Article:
Monday July 27, 2015
Americans have been taught to look at our major league sports athletes as revered and respected role models. Many Americans have also been taught that marijuana use is dangerous, debilitating and just plain wrong. This dichotomy has resulted in the need for U.S. athletes to hide their marijuana use from the general public and sports organizations, especially the NFL, as if it were a serious offense.
While highly addictive and dangerous narcotic and opiate drugs are regularly prescribed to athletes to control pain, sports organizations have vigilantly frowned upon players’ use of marijuana to ease pain resulting from major injuries like fractures, torn ligaments, broken bones and brain trauma. But, as Bob Dylan foretold decades ago, “the times they are a changin’.” As marijuana gains credibility as an effective and safe medical intervention, sports teams’ policies on players’ marijuana use can be expected to follow suit and become less stringent in the future.
Top-ranking athletes are treated much like thoroughbred racing horses and expected to bring in billions of dollars in revenue each year for major league owners and investors. Like racehorses, gifted athletes have a limited amount of time in which they can perform at their best and garner that kind of cash before their bodies break down. Consequently, high-profile players are pushed to physical and mental extremes of endurance, strength and performance while team managers are expected to enforce strict rules regarding substance use and publicly penalize players for breaking those rules. Marijuana is one of the forbidden substances on the list. Having said that, marijuana can be one of the most beneficial medications for sports-related injuries on the market, and one with the least damaging side effects.
Former Broncos tight end Nate Howard is an outspoken advocate for marijuana use in the NFL, writing in an article for The New York Times, “VIRTUALLY every single player in the N.F.L. has a certifiable need for medical marijuana.” Howard cites the standard of pain management practices in the NFL as a routine of “pain pills and pregame injections,” but not all athletes favor Big Pharma interventions.
The NFL’s major concern about cannabis seems to be that marijuana use will inhibit performance on the field. Evidence contradicts that claim, and many top players who medicate with marijuana demonstrate consistent, winning gameplay year after year. Many NFL players have been smoking weed since their teens, and if marijuana affected their performance they never would have made it to the NFL. As an example, Howard cites Cleveland Browns wide receiver John Gordon who led the league with 1,646 receiving yards in 2013 before being benched the following September for the entire 2014 season after testing positive for marijuana.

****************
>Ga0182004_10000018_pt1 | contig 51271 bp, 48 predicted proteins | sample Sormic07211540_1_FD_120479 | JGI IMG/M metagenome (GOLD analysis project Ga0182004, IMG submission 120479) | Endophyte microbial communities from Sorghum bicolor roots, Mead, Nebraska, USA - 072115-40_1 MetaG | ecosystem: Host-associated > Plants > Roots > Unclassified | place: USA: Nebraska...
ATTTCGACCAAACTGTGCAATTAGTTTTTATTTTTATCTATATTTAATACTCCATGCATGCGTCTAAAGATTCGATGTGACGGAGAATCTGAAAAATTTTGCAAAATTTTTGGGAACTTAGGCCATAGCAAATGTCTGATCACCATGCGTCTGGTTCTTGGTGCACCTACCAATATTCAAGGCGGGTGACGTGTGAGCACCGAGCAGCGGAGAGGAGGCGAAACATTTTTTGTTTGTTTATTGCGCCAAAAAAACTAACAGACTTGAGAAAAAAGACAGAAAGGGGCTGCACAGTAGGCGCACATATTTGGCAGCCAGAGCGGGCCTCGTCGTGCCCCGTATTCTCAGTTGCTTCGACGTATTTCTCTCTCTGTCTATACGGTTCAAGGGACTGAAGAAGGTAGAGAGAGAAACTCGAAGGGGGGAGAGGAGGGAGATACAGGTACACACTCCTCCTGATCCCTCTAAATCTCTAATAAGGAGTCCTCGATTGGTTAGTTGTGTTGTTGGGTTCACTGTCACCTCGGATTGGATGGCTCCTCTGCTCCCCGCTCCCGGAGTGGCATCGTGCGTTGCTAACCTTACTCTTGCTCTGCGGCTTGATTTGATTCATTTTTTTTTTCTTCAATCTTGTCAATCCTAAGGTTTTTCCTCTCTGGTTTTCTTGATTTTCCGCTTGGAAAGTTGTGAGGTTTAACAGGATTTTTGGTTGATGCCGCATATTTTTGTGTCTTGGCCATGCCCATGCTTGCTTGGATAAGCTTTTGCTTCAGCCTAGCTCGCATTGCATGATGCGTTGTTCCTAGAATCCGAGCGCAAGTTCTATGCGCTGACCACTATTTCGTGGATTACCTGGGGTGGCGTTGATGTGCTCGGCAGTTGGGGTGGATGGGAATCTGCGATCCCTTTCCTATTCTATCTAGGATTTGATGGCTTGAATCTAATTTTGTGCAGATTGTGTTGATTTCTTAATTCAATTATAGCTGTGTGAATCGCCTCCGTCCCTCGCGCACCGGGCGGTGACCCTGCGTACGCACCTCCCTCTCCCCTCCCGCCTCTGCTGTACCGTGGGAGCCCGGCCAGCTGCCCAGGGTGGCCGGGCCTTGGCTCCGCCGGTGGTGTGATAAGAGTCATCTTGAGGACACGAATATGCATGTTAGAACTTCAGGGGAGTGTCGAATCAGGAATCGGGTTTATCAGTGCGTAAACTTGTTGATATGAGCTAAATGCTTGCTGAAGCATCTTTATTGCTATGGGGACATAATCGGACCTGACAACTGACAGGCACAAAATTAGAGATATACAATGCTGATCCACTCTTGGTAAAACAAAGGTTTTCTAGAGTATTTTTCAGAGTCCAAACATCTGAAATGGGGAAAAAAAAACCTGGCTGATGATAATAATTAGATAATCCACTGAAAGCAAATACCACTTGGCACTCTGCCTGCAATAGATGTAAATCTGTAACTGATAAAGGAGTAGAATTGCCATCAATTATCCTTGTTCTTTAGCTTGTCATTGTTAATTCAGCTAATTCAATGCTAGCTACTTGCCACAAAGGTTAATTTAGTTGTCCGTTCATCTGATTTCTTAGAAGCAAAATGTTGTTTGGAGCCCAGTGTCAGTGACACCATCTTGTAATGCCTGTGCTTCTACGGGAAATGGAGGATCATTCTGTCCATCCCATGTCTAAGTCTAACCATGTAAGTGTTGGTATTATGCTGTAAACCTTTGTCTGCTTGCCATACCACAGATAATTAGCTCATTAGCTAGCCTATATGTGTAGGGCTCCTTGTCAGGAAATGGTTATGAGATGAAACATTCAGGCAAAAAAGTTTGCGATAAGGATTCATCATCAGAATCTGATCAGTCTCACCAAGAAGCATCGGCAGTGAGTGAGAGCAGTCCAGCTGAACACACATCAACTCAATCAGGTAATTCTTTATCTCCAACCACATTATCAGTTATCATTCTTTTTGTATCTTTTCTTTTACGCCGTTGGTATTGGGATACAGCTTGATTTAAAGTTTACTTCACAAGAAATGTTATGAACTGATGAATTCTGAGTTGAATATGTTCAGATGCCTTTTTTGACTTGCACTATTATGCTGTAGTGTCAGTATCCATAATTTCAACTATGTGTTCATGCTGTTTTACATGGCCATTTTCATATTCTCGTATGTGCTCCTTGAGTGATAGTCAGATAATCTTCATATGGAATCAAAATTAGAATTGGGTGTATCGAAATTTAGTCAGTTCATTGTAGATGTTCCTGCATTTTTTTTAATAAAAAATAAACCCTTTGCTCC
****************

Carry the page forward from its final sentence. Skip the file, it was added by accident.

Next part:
U.S. Olympian and record-breaking medal winner Michael Phelps drew a media craze in 2009 after a photo surfaced of him smoking marijuana. Phelps officially apologized in a formal statement decrying his “bad judgement” as protocol demanded. His apology, however, did nothing to diminish the fact that his marijuana use did nothing to affect his performance ability. The World Anti-Doping Agency, who oversees Olympic substance testing, uses a threshold of 150 nanograms of carboxy THC per milliliter of urine. Until September 2014, the NFL’s threshold was just 15 nanograms, now 35 nanograms, while Major League Baseball uses a threshold of 50 nanograms (USA Today).
Why does the NFL continue to enforce archaic limits on marijuana-based medication, even though it’s widely considered the most physically and mentally damaging major sport in the United States? Fox News reported that as of November 2014, “more than 4,500 retired players have filed suit against the NFL claiming that the league downplayed, dismissed and even covered up knowledge of the long-term neurological damage associated with repetitive concussions.” Clinical research shows that one of the 85 known active cannabinoids in marijuana “acts as a neuroprotectant, so in the parlance of pharmaceutical sciences, we could be using that as a prophylaxis against repetitive concussive injury.” (Fox News)
There is hope on the horizon for the NFL’s current and retired players’ right to safe and effective marijuana-based treatment. KannaLife Sciences recently partnered with retired NFL defensive lineman Marvin Washington in a campaign to spread awareness of marijuana’s potential sports applications, saying, “This is for protection of the current players and future players in the NFL and college. This just doesn't cover the former players -- the things that are happening in our lab are gonna cover everybody that plays a contact sport. It's gonna make the game safer.” (Fox News)